5 Things Women Should Know About Sexual Harassment

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Brad Nakase, Attorney


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I often hear women’s stories about sexual harassment, and I want to kick the perpetrator in the nuts; I’m not going to sugarcoat it. I am a father to young daughters and … (You get the idea) Sexual harassment in the workplace usually arises when one party has power or authority over the other and abuses that power with sex. Fortunately, this type of interaction under California law is prohibited, especially in the workplace. Most people assume sexual harassment arises only with women, but it can occur regardless of sex or gender. Sexual valid sexual harassment lawsuit often results in $100,000 to millions of dollars in compensation to the victim, depending on unique facts.

  1. What constitutes sexual harassment?

Sexual harassment is defined as “unwanted sexual advances, requests for sexual favors, and other verbal or physical conduct of a sexual nature.” It must be objectively seen as hostile, meaning a reasonable person in the victim’s shoes would also believe harassment has occurred. However, the victim must also have suffered their injury. The effect of the harassment must be so severe that the victim/employee’s work conditions have changed, and they do not feel comfortable in the work environment. This can arise through distress, anxiety, leaving their job, etc. Further, there must be more than just one isolated incident; the conduct must be more often than that. Moreover, the victim cannot claim sexual harassment if they welcome it. The State of California has a free sexual harassment prevention training for employers. Under federal law, the EEOC sexual harassment policy states, “Harassment does not have to be of a sexual nature, however, and can include offensive remarks about a person’s sex. For example, it is illegal to harass a woman by making offensive comments about women in general.”

  1. Quid pro quo sexual harassment

Quid pro quo is a Latin phrase meaning “this for that.” In a sexual harassment claim, this type of interaction is just as it says, giving something in return for a sexual act.

Unlike hostile work environment sexual harassment, quid pro quo occurs when the aggressor does something for the aggressor, and in return, the aggressor gets sexual favors. An example would be an employee having sex with her boss to get a raise or a day off.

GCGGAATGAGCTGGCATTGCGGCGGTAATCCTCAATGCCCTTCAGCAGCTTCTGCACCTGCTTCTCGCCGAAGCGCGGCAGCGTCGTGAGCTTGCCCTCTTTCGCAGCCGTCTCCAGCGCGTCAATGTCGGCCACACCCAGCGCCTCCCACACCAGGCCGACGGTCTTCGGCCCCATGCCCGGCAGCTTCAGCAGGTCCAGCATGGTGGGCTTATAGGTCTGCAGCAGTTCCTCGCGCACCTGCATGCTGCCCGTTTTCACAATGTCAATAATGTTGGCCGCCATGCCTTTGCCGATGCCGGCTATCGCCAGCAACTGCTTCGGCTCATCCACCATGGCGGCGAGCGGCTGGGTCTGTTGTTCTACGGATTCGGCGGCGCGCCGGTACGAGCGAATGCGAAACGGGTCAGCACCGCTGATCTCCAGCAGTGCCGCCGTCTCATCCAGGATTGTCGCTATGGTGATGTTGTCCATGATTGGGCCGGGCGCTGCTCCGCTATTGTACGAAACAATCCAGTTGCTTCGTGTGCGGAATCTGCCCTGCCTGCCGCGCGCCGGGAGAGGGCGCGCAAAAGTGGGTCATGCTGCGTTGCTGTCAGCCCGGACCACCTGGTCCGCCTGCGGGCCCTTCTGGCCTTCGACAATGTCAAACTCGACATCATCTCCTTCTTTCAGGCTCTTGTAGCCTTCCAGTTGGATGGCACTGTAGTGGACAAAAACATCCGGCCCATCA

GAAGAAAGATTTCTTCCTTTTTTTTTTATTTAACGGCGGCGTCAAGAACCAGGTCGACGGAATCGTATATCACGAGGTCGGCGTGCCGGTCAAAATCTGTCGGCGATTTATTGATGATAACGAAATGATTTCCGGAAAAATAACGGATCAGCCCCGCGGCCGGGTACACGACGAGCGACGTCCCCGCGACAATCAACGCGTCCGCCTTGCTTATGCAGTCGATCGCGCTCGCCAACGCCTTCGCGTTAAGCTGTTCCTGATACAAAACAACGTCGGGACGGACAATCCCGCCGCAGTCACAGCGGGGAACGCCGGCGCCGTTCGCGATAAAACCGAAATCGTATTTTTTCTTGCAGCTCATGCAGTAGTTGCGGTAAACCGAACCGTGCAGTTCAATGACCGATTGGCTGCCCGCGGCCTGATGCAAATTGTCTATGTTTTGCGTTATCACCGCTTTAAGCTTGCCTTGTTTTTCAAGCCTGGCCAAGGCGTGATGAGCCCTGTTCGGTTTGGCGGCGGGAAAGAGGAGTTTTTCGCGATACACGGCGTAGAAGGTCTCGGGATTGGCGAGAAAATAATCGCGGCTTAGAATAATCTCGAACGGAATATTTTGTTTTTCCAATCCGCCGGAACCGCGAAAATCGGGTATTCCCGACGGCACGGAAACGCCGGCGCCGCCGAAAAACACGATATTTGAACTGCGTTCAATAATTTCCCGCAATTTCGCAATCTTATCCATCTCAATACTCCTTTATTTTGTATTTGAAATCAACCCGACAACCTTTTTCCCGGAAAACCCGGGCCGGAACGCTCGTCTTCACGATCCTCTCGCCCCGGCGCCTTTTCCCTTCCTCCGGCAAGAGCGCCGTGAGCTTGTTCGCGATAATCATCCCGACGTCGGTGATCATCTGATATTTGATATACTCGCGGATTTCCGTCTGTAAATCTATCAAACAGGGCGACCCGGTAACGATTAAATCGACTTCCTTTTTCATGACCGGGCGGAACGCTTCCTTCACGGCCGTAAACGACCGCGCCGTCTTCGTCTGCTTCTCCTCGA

To prove a quid pro quo claim, the plaintiff must show tangible employment results because of refusing their aggressor’s demands.

  1. Who is liable if a sexual harassment claim arises?

If an employee files a sexual harassment claim, they can do so personally against the aggressor or her employer, or both. For instance, if the aggressor was another employee at a bank, the victim may sue the bank, regardless of whether the employer knew or should have known about the harassment.

Further, suppose the aggressor is a boss or supervisor. In that case, the employer will be strictly liable, meaning damages must be paid regardless of whether the employer knew or was at any fault. However, if the aggressor is another employee and not a person with authority, like a supervisor, the employer is not strictly liable. They will only be liable if:

  • Employer knew or should have known of the conduct and
  • Employer failed to take appropriate steps to alter the conduct.
  1. Is consent a defense to sexual harassment?

Consent, voluntarily entering into a sexual relationship, is usually a defense to many torts or claims. However, it is not determinative of sexual harassment. The court focuses on whether the sexual advances were unwelcome, not whether the victim participated in the conduct. This means the aggressor could try to argue the victim engaged in the sexual behavior freely. Still, in reality, the victim was coerced into the behavior, meaning consent would not apply.

  1. I think I have a case… what do I do?

If you feel violated, you may have three options: speak with your employer or the human resources department, bring an administrative claim, consult with an attorney, or file a lawsuit. It is important to remember there is a one-year statute of limitations from the time of harassment to bring a claim. To speed the process up and ensure you file within the allotted timeline, it is encouraged to seek help from an attorney.

Moreover, there may be fear that the employer will fire you if you complain. However, this is illegal under California law and is known as retaliation. An employer cannot terminate you because you have filed a claim against them.

When speaking with a lawyer, they will determine whether you have a case or not. Specifically, they listen for key factors or facts that may have been present during your harassment. These include:

  • Unwanted sexual advances
  • Unwanted intrusive questions about your body
  • Pressure caused by sexual behavior
  • Touched without consent
  • Having to attend unwanted meetings, specifically outside work.

Although having a lawyer may seem expensive, in many of these cases, you will not pay for anything except costs associated with creating documents like printing fees, court fees, etc.; the lawyer will be paid for their services either by the defendant or from a percentage of your winnings.

100% Confidential: Want to know if you have a case? Please tell me your story. Keep it short.

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